Q. After 25 years with my first employer, I will be looking for a second career. I was one of the few lucky enough to be with the same company since college. I feel foolish because I was caught in the middle of a consolidation. Do you have recommendations for the first three things I should do before I actually begin my search?
A. Twenty five years with one employer is a very successful run and I hope you can look at your track record that way and move past feeling foolish quickly. The loss of a job impacts people in many ways and taking the time to review your situation and develop a job search plan is the best direction.
Some advice you might get that wouldn’t be on my list is to take time off to take a vacation, improve your handicap or finish the big house project you have been wanting to get to. I also don’t advise calling everyone you know just to “let them Know.” Almost everything becomes part of your job search as you move ahead and here are a few high priority items.
1. Anticipate how long a job search might take. Every job seeker I deal with tells me it took much longer to find a job than they ever thought it would. The reason to take this step is not to add to the fear or depression, but to ask the hard questions and plan. What is your financial situation? What will it look like if severance and unemployment run out? Is there a way to trim your budget now? Is there a way to add income? The old adage of one month of job search time per $10,000 of salary is as accurate as any other methods discussed.
2. Stay healthy. Stressful situations, like job loss, take their toll on people both mentally and physically. If you exercise, keep at it. If not, see your doctor and start walking. Identify healthy ways to relieve stress and maintain positive energy. Identify and retain support systems, whether individuals or a group. Bring positive people closer, move negative people further away. This activity is often called “getting your head on straight,” and keeping it there can be a challenge during a job search.
3. Look at the big picture. It may feel like a hard time to step back and look at the big picture, but try and review the positives in your life. The challenges will show themselves immediately and your blessings may be harder to see. Write it all down. You will need to pick these notes up again as you go through the process. Expand the list to include your strengths on the job and pinpoint when your job made you happiest.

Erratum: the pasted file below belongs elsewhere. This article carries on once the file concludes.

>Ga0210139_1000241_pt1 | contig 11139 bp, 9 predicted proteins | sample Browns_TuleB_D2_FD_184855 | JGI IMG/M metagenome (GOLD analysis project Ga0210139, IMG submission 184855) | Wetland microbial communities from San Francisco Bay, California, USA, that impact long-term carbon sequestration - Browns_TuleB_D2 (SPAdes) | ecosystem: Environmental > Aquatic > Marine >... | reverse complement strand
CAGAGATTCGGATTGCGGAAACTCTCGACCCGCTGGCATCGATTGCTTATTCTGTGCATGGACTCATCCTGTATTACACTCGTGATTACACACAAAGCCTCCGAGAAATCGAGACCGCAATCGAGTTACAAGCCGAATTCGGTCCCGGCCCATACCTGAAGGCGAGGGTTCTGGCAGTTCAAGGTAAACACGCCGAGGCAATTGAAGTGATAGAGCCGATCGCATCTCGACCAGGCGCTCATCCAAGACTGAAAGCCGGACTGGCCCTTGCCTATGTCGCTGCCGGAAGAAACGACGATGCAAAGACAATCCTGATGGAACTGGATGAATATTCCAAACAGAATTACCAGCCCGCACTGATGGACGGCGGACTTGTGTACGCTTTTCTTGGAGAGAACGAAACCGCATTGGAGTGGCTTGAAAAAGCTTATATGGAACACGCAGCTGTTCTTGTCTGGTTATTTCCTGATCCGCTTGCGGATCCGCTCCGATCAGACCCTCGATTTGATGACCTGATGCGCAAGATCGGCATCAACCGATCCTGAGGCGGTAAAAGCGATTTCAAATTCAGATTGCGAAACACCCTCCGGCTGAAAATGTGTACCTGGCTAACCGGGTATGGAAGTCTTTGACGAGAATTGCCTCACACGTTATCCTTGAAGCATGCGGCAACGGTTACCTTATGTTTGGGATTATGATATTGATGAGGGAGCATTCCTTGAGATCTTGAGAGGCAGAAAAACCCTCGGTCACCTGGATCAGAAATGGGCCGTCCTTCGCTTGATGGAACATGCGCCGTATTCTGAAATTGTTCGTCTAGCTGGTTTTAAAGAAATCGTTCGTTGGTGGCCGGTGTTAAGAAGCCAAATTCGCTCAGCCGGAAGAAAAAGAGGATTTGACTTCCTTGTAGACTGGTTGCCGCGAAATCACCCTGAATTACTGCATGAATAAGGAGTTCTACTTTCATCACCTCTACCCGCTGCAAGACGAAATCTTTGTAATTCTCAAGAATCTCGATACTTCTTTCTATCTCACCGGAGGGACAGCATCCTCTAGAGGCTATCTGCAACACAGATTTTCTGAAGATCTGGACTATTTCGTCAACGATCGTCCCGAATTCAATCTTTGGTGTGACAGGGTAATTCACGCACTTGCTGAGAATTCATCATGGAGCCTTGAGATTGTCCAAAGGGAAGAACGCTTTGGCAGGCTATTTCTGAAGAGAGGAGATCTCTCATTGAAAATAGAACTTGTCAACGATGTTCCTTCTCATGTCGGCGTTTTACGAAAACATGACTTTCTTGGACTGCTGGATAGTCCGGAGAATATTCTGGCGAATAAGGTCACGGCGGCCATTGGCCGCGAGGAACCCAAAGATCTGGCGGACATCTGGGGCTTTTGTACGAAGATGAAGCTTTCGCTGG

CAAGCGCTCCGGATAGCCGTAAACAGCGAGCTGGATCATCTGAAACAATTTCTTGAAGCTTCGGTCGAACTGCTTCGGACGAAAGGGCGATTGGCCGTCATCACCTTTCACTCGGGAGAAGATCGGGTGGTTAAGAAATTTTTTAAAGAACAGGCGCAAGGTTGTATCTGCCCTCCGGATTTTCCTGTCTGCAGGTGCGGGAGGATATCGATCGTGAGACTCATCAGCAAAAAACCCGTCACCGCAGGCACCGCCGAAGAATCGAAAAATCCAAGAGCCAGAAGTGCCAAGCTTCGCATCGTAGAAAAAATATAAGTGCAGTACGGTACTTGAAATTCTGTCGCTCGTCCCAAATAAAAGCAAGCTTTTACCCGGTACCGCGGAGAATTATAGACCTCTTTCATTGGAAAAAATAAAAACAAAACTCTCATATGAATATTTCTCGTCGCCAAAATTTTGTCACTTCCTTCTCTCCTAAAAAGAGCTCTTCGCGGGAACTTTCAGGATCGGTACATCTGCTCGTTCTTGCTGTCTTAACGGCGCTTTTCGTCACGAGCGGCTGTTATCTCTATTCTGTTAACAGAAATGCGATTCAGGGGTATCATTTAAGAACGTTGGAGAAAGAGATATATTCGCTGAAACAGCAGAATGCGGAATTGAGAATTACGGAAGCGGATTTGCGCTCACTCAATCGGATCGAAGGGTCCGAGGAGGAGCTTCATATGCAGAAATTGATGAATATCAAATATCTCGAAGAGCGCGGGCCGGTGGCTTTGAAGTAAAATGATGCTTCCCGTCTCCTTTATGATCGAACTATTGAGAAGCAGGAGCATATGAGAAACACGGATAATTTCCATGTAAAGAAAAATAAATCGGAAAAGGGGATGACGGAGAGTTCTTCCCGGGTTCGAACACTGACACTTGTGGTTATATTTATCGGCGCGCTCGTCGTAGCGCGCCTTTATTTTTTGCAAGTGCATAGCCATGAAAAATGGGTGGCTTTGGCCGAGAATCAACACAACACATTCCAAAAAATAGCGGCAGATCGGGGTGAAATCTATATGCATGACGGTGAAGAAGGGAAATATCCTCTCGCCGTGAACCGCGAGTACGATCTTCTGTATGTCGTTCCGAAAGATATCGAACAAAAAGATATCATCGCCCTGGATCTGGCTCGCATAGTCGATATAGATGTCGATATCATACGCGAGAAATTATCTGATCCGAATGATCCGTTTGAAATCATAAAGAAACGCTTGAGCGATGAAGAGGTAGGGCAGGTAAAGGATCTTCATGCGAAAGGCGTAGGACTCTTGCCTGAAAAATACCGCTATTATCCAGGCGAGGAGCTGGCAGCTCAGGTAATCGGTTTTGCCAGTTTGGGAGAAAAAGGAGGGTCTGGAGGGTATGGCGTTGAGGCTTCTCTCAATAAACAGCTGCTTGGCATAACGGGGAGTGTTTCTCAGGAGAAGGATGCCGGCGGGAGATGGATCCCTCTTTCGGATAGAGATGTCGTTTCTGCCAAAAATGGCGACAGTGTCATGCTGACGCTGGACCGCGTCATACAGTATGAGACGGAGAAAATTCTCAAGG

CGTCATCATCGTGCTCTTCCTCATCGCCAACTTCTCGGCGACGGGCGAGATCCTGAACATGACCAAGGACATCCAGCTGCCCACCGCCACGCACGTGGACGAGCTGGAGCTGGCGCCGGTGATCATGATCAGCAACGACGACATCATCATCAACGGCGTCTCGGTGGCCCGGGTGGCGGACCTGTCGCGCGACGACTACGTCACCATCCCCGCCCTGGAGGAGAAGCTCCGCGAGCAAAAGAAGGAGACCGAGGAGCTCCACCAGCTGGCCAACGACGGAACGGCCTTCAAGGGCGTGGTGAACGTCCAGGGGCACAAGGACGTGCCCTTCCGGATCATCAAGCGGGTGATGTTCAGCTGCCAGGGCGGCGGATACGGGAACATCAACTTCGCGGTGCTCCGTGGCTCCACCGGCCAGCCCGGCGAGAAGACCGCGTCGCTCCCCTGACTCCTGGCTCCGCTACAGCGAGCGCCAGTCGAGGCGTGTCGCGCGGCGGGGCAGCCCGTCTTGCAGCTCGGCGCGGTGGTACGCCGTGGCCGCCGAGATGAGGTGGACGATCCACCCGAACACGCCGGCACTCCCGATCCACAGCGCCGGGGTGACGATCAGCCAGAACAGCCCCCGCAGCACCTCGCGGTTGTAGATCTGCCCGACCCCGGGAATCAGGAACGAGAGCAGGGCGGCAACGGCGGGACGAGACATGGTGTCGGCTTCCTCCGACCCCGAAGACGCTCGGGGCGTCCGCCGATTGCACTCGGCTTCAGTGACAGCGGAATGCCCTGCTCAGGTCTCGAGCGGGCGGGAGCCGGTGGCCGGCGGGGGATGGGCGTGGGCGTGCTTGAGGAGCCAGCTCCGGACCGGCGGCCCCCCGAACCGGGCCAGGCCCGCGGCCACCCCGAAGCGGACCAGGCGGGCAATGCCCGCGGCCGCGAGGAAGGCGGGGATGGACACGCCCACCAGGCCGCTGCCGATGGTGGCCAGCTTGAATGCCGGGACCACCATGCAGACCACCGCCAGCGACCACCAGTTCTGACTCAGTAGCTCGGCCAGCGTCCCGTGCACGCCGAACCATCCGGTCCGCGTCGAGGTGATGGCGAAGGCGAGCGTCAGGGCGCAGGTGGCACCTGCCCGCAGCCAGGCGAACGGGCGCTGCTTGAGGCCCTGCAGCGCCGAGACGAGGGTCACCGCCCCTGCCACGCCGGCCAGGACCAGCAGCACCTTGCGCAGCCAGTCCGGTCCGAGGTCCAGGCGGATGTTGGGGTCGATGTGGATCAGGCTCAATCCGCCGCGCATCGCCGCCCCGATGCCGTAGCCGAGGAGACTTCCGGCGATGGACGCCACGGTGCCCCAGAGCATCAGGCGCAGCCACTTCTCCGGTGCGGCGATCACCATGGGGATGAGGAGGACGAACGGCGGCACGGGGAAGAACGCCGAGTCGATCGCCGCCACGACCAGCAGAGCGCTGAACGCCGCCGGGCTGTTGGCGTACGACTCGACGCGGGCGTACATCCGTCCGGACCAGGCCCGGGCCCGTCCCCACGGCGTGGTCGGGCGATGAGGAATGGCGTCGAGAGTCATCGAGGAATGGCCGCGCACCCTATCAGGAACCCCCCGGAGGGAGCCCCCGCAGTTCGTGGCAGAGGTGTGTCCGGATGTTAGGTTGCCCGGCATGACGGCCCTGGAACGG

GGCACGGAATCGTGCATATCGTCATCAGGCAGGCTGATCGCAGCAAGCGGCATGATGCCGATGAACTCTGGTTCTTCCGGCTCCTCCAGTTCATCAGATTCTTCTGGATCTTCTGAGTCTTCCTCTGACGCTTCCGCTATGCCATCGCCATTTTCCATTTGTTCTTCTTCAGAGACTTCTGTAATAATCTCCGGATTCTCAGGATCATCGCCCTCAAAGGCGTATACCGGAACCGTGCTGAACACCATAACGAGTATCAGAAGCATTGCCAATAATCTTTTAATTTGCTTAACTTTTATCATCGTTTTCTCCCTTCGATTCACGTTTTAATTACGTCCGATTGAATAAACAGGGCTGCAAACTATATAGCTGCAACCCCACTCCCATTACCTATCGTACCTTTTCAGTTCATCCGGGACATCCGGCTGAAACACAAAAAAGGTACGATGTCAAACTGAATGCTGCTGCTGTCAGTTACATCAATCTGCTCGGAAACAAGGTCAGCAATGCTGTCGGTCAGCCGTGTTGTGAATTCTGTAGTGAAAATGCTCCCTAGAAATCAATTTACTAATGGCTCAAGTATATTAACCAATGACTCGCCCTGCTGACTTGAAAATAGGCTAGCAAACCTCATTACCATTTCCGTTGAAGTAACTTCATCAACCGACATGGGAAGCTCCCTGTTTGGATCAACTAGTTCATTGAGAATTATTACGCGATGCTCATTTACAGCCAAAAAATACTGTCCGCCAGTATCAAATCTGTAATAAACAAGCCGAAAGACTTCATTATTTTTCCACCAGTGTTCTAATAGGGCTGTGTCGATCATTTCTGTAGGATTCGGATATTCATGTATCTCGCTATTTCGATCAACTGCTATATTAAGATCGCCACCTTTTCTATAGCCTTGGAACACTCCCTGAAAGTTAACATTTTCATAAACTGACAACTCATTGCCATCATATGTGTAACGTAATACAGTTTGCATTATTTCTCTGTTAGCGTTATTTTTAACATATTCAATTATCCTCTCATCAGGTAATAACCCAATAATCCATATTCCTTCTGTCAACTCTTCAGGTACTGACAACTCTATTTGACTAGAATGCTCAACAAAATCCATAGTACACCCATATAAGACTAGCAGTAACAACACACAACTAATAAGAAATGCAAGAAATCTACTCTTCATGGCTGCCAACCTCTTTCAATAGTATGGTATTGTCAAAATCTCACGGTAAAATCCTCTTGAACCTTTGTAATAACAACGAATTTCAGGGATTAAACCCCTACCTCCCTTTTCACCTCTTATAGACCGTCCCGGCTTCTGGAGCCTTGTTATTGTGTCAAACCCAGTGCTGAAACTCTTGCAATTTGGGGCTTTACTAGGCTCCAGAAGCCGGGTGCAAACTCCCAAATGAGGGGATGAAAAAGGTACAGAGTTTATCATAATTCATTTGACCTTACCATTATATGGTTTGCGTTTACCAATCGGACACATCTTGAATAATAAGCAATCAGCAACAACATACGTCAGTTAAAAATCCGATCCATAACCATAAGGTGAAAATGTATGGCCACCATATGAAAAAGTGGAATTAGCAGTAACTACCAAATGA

Hopefully these steps will give you a realistic and optimistic view of the work ahead of you. These steps will provide a realistic view and ground you as you move into full job search mode.
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Meet the Jobs Docs
Patricia Hunt Sinacole is president of First Beacon Group LLC, a human resources consulting firm in Hopkinton. She works with clients across many industries including technology, biotech and medical devices, financial services, and healthcare, and has over 20 years of human resources experience.
Elaine Varelas is managing partner at Keystone Partners, a career management firm in Boston and serves on the board of Career Partners International.
Cindy Atoji Keene is a freelance journalist with more than 25 years experience. E-mail her directly here.
Peter Post is the author of "The Etiquette Advantage in Business." Email questions about business etiquette to him directly here.
Stu Coleman, a partner and general manager at WinterWyman, manages the firm's Financial Contracting division, and provides strategic staffing services to Boston-area organizations needing Accounting and Finance workforce solutions and contract talent.
Tracy Cashman is Senior Vice President and Partner of the Information Technology search division at WinterWyman. She has 20 years of experience partnering with clients in the Boston area to conduct technology searches in a wide variety of industries and technology.
Paul Hellman is the founder of Express Potential, which specializes in executive communication skills. He consults and speaks internationally on how to capture attention & influence others. Email him directly here.